One of the year’s major events in the MA Cultural and Creative Industries calendar took place on Friday 2 November – the conference
I’m An Intellectual: Get Me Out Of Here!, jointly hosted by King’s College London and the Radio Academy.
The day-long conference, held in a plush BBC conference room overlooking Marylebone High Street, considered from a variety of angles the basic question of how intellectuals and academic research figure in today’s media. The keynote speech was from the current Controller of BBC Radio Four, Mark Damazer, who is pictured below, centre, with the conference organisers (L and R) Dr Richard Howells (King’s College London) and Trevor Dann (the Radio Academy).
Damazer gave his vision of Radio Four becoming what he called an ‘oral encyclopedia’ – an online archive of both sound recordings and text. On the intellectual-ness of the channel and its listeners, he commented: ‘What matters is to be intellectually curious rather than to be an intellectual’, adding that Radio Four had ‘the best mass audience’ in radio. Damazer was asked some searching questions including why there weren’t more northerners on Radio Four, and on why the station seemed to appeal so little to younger listeners. Damazer admitted that Radio Four had not done enough to engage what he called the ‘second wave of higher education’, and that there was work to be done.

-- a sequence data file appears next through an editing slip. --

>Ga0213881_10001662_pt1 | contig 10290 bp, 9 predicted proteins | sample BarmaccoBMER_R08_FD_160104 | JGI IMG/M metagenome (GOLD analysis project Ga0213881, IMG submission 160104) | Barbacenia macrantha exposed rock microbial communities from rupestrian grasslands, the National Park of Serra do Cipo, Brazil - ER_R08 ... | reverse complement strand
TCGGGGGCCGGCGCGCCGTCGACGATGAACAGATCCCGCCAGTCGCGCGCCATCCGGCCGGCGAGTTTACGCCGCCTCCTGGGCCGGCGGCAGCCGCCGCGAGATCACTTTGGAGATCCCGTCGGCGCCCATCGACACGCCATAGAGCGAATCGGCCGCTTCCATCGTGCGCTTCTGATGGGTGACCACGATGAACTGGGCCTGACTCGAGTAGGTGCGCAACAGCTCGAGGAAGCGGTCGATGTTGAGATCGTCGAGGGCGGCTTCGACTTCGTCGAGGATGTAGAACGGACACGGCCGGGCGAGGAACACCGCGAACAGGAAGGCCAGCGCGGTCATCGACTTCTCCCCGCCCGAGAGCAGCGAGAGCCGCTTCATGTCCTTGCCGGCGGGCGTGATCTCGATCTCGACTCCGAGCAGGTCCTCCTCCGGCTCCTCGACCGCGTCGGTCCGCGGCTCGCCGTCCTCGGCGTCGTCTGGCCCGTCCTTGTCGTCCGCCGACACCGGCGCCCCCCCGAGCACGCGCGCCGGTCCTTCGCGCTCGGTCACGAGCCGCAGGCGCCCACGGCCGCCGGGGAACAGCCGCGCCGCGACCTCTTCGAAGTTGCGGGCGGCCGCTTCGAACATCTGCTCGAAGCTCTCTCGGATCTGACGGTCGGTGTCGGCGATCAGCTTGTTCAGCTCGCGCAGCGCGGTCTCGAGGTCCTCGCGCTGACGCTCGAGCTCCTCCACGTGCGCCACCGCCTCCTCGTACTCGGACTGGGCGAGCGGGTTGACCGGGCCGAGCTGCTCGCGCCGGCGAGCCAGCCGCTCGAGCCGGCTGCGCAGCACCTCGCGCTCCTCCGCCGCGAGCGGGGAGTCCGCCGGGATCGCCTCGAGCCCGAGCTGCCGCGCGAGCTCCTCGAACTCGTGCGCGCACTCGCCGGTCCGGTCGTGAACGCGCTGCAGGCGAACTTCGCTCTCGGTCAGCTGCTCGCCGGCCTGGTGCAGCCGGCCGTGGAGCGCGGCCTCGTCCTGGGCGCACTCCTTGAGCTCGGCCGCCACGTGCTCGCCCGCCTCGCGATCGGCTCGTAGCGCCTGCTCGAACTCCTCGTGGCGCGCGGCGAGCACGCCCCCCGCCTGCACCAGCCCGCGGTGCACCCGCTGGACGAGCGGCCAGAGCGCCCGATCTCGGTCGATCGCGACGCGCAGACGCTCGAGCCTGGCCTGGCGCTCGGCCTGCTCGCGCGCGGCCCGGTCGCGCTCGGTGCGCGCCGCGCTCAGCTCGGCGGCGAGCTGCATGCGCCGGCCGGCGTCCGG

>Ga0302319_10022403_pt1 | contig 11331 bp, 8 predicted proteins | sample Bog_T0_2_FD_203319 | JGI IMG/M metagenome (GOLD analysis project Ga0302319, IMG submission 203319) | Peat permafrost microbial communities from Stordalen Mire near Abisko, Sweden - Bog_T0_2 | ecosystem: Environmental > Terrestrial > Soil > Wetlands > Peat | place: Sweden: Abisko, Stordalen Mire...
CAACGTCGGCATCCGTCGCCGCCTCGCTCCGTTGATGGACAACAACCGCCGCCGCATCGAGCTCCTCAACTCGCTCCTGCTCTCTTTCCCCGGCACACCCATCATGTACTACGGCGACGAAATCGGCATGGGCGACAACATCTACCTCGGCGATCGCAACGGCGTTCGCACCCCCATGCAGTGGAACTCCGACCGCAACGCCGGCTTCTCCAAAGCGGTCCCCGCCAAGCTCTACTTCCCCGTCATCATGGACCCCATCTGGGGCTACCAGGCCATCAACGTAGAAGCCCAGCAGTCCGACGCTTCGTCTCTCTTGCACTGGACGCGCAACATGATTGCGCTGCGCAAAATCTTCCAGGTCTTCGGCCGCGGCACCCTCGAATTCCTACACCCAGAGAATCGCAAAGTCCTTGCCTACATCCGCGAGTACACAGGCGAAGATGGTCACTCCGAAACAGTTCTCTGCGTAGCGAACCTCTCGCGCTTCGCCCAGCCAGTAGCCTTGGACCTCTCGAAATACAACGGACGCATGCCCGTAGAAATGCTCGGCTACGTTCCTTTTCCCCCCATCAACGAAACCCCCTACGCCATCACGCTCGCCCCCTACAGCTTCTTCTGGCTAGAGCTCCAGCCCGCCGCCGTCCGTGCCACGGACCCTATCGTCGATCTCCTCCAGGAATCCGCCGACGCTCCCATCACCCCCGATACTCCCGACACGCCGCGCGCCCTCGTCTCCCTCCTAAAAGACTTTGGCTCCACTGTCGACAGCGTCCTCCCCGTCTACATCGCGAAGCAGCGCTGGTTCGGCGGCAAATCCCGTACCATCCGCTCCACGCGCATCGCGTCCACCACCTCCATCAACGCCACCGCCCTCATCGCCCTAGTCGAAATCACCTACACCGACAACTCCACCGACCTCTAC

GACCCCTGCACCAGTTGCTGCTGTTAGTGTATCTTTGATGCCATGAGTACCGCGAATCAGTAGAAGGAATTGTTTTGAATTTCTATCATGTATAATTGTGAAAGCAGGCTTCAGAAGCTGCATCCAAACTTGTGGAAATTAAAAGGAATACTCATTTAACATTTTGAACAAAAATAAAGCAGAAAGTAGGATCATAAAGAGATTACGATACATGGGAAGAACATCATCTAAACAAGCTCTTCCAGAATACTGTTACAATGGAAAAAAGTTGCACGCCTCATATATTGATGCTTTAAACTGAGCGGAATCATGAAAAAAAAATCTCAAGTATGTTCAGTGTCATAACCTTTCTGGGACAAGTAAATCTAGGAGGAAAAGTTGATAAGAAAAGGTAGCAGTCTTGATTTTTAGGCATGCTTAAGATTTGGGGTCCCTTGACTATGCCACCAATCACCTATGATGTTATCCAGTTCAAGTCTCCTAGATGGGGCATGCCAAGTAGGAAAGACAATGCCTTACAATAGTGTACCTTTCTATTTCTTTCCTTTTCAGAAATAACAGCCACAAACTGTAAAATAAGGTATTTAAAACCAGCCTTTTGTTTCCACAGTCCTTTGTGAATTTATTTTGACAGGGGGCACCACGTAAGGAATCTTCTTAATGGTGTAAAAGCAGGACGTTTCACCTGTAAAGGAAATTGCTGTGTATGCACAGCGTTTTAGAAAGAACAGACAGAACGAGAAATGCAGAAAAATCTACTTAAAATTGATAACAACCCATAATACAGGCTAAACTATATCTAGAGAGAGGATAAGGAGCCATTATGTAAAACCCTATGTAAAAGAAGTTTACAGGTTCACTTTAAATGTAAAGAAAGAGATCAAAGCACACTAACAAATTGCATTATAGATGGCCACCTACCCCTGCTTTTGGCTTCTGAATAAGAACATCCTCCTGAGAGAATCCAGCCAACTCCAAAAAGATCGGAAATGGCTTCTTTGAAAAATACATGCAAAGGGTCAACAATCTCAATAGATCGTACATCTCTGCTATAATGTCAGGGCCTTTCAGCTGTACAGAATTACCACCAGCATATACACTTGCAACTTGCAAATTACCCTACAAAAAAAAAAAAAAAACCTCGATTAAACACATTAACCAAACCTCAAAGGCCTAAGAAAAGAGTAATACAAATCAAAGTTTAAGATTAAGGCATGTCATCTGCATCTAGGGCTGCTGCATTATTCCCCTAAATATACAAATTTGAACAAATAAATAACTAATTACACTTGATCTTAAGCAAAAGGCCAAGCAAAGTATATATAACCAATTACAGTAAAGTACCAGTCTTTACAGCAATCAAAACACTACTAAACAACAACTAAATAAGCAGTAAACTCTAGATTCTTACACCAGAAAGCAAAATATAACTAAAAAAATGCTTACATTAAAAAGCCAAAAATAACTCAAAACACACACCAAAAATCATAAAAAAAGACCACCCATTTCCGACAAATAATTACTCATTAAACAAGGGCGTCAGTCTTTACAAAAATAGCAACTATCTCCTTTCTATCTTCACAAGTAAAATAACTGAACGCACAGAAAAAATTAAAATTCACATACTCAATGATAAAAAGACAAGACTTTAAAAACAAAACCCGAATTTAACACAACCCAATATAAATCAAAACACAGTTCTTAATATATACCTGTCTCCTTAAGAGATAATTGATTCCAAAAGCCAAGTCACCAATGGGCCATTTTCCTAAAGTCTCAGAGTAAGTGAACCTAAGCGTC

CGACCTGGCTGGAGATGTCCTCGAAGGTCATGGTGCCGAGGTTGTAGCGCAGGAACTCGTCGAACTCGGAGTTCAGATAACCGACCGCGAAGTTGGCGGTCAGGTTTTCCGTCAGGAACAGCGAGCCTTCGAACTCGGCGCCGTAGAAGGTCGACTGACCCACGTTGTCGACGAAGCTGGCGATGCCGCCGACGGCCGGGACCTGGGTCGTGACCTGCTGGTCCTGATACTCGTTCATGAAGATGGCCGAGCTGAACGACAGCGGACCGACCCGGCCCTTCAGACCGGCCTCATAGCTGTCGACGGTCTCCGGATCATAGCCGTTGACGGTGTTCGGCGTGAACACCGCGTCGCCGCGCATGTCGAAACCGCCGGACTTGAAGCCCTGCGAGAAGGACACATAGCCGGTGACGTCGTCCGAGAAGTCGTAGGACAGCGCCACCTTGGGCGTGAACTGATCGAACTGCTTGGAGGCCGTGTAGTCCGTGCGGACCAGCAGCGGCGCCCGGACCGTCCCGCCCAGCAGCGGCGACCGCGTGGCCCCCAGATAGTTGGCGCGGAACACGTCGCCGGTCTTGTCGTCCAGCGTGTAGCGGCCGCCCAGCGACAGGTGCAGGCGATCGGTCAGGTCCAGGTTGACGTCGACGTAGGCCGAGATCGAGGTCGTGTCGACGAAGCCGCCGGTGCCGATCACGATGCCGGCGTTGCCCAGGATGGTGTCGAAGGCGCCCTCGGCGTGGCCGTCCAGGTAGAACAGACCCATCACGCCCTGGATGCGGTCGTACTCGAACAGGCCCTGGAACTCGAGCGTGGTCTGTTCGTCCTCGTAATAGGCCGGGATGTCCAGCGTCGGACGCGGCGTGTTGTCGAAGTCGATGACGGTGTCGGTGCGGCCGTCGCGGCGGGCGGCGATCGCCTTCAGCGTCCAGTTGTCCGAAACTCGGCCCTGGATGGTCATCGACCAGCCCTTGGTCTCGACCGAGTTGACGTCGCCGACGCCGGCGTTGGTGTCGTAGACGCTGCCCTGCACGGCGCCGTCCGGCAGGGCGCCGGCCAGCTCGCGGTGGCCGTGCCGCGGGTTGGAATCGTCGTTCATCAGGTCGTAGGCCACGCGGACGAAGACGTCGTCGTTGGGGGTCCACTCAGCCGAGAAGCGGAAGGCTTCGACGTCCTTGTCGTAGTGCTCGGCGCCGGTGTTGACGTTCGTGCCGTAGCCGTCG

Other highlights of the day included a talk from the sociologist Professor Frank Furedi, who pointed out the extent of the media’s dependence on stories about new research (for example in medicine and social science). There were also entertaining interviews with the film critic Mark Kermode (who holds a PhD and is visiting lecturer at Southampton University), and the Cambridge-educated comedian Hugh Dennis. Kermode (top) and Dennis (bottom) are pictured being interviewed below.
A panel entitled Radio Ga-Ga and chaired by our own Dr Harvey Cohen discussed how far there can be a mutually beneficial collaboration between academia and universities, and how academics can get their research and scholarship on air. Maria Balikska of the BBC World Service spoke of the explosion in demand for publically-accessible information, and reminded academics that they ignored this at their peril. A further warning came from another panellist who pointed out that the broadcaster has to take into account how the academic sounds. Eve Salomon of Channel Four Radio (a newcomer to the radio market) emphasised the responsibility of commercial radio stations to their advertisers. Another panel was entitled Red Light Spells Danger, and discussed how academics cope with the sometimes alienating media environment. The question of whether the BBC was northern enough was again addressed by Dr Paul Taylor of Leeds University in his speech.
After the event guests stayed behind and chatted over some much-anticipated cold lagers. Help throughout the day came from current MA CCI students Jonathan Kluger, Saskia Neuman and Kathy Williams.
The photo below shows (L-R) Trevor Dann, Will Saunders (Deputy Head of Entertainment, BBC Radio Four), Dr Richard Howells and Hugh Dennis posing beside a vintage advertisement for the BBC’s listings magazine, the Radio Times.